“If anyone has caused grief, he has not so much grieved me as he has grieved all of you to some extent—not to put it too severely. The punishment inflicted on him by the majority is sufficient. Now instead, you ought to forgive and comfort him, so that he will not be overwhelmed by excessive sorrow” (2 Corinthians 2:5).

Our goal should be correcting our children without causing the excessive sorrow that might overshadow the experience of joy of being forgiven. We should make sure we follow up our discipline with clear communication of how they broke our expectations, what the consequences were, and how they are forgiven and fully restored. We should make it clear that our love for our children has remained unchanged by their mistakes.

Failing to apologize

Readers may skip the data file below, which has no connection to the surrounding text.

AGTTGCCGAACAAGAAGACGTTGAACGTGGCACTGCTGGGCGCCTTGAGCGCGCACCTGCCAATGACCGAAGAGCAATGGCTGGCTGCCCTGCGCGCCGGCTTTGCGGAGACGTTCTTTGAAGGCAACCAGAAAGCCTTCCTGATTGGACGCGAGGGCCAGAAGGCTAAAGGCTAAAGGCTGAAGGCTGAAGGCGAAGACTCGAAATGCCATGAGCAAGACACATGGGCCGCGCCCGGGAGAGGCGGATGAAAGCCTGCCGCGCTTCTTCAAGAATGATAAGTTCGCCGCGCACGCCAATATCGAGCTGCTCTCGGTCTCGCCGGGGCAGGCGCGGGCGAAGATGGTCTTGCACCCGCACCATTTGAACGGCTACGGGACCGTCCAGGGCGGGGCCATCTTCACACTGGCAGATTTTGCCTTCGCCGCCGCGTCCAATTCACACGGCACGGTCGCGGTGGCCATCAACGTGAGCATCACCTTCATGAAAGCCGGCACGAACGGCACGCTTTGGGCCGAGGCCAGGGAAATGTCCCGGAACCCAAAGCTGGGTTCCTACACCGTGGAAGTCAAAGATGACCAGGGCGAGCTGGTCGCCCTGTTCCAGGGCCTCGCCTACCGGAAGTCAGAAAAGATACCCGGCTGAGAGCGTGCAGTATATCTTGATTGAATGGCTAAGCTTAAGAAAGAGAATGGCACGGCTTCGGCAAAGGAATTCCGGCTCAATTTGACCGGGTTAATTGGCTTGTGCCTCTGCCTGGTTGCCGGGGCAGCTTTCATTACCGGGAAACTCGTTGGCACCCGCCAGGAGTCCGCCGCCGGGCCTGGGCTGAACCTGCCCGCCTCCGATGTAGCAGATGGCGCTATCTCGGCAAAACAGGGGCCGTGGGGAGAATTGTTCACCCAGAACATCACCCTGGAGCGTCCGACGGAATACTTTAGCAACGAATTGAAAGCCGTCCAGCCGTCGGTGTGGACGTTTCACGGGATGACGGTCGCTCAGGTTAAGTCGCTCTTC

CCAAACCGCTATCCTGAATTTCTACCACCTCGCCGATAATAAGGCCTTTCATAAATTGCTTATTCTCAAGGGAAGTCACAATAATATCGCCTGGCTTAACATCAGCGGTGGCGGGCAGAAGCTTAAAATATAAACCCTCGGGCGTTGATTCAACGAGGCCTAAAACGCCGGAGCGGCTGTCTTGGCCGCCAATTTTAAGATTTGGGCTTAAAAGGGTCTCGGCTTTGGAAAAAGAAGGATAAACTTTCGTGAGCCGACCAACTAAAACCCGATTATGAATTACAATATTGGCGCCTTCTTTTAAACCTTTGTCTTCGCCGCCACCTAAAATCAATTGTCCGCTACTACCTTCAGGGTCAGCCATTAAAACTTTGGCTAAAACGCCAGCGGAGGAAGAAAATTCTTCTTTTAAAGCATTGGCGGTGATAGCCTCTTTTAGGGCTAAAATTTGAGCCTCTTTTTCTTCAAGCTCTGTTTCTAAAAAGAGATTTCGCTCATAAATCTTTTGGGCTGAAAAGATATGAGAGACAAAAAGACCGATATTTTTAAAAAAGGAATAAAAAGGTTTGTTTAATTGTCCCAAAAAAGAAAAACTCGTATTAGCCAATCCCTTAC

Another source of anxiety is failing to apologize to our children when we are wrong. During the times I have wronged my children, I can see the anxiety and uncertainty on their faces. I sense they are trying to make sense of my actions because they know I am wrong even though I am the adult they are looking to for guidance. I have come to realize that nothing eases this anxiety within them like humbly coming to them and admitting when I have been wrong and then apologize to them for it. I find their compassionate hearts are waiting to tell me “it’s ok” or grab me for a hug. When I apologize I see relief wash over them, I can tell their world feels in order again. The Bible is clear on our need to “clear the air.” In Ephesians 6:4 the Bible instructs us to address any issues between us and other believers as a priority, “leave your gift there in front of the altar. First go and be reconciled to them; then come and offer your gift” (Ephesians 6:4). When we address things between one another, even our children, we find peace instead of uncertainty.